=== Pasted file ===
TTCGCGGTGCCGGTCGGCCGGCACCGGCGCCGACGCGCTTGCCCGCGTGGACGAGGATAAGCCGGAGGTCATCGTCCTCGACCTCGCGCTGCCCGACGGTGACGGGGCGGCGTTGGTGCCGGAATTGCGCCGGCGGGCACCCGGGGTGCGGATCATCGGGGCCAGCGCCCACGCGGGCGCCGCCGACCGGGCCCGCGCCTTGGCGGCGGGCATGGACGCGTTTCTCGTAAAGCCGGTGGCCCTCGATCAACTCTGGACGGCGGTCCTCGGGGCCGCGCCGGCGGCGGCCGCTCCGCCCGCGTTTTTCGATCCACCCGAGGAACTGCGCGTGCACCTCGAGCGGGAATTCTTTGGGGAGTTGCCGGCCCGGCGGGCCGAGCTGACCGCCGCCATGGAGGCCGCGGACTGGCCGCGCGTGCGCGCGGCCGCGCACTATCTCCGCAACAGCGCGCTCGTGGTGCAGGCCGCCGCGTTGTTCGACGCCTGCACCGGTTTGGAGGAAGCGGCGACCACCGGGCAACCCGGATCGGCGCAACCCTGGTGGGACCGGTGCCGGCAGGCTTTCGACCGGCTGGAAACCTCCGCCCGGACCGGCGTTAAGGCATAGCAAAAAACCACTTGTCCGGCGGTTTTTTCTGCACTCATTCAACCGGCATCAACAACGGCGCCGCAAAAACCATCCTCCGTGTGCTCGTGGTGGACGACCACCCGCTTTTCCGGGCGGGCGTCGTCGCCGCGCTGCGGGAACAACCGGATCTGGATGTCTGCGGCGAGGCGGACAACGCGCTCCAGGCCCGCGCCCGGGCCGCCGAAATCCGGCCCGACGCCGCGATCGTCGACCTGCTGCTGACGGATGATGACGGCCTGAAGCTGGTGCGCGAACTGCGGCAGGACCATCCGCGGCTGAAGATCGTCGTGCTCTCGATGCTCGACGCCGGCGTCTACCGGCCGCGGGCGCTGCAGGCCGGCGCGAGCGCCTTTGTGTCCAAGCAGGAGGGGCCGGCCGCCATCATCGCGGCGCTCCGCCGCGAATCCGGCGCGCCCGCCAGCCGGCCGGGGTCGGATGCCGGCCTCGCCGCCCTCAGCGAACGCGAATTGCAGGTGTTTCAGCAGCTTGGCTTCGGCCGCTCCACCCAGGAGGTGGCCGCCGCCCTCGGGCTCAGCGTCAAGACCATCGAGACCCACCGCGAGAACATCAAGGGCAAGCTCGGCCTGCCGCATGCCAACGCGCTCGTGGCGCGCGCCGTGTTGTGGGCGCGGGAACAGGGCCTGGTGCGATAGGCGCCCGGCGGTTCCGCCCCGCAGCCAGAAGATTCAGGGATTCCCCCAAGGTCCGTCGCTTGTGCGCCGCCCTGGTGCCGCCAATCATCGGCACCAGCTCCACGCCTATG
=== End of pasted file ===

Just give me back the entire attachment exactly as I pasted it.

TTCGCGGTGCCGGTCGGCCGGCACCGGCGCCGACGCGCTTGCCCGCGTGGACGAGGATAAGCCGGAGGTCATCGTCCTCGACCTCGCGCTGCCCGACGGTGACGGGGCGGCGTTGGTGCCGGAATTGCGCCGGCGGGCACCCGGGGTGCGGATCATCGGGGCCAGCGCCCACGCGGGCGCCGCCGACCGGGCCCGCGCCTTGGCGGCGGGCATGGACGCGTTTCTCGTAAAGCCGGTGGCCCTCGATCAACTCTGGACGGCGGTCCTCGGGGCCGCGCCGGCGGCGGCCGCTCCGCCCGCGTTTTTCGATCCACCCGAGGAACTGCGCGTGCACCTCGAGCGGGAATTCTTTGGGGAGTTGCCGGCCCGGCGGGCCGAGCTGACCGCCGCCATGGAGGCCGCGGACTGGCCGCGCGTGCGCGCGGCCGCGCACTATCTCCGCAACAGCGCGCTCGTGGTGCAGGCCGCCGCGTTGTTCGACGCCTGCACCGGTTTGGAGGAAGCGGCGACCACCGGGCAACCCGGATCGGCGCAACCCTGGTGGGACCGGTGCCGGCAGGCTTTCGACCGGCTGGAAACCTCCGCCCGGACCGGCGTTAAGGCATAGCAAAAAACCACTTGTCCGGCGGTTTTTTCTGCACTCATTCAACCGGCATCAACAACGGCGCCGCAAAAACCATCCTCCGTGTGCTCGTGGTGGACGACCACCCGCTTTTCCGGGCGGGCGTCGTCGCCGCGCTGCGGGAACAACCGGATCTGGATGTCTGCGGCGAGGCGGACAACGCGCTCCAGGCCCGCGCCCGGGCCGCCGAAATCCGGCCCGACGCCGCGATCGTCGACCTGCTGCTGACGGATGATGACGGCCTGAAGCTGGTGCGCGAACTGCGGCAGGACCATCCGCGGCTGAAGATCGTCGTGCTCTCGATGCTCGACGCCGGCGTCTACCGGCCGCGGGCGCTGCAGGCCGGCGCGAGCGCCTTTGTGTCCAAGCAGGAGGGGCCGGCCGCCATCATCGCGGCGCTCCGCCGCGAATCCGGCGCGCCCGCCAGCCGGCCGGGGTCGGATGCCGGCCTCGCCGCCCTCAGCGAACGCGAATTGCAGGTGTTTCAGCAGCTTGGCTTCGGCCGCTCCACCCAGGAGGTGGCCGCCGCCCTCGGGCTCAGCGTCAAGACCATCGAGACCCACCGCGAGAACATCAAGGGCAAGCTCGGCCTGCCGCATGCCAACGCGCTCGTGGCGCGCGCCGTGTTGTGGGCGCGGGAACAGGGCCTGGTGCGATAGGCGCCCGGCGGTTCCGCCCCGCAGCCAGAAGATTCAGGGATTCCCCCAAGGTCCGTCGCTTGTGCGCCGCCCTGGTGCCGCCAATCATCGGCACCAGCTCCACGCCTATG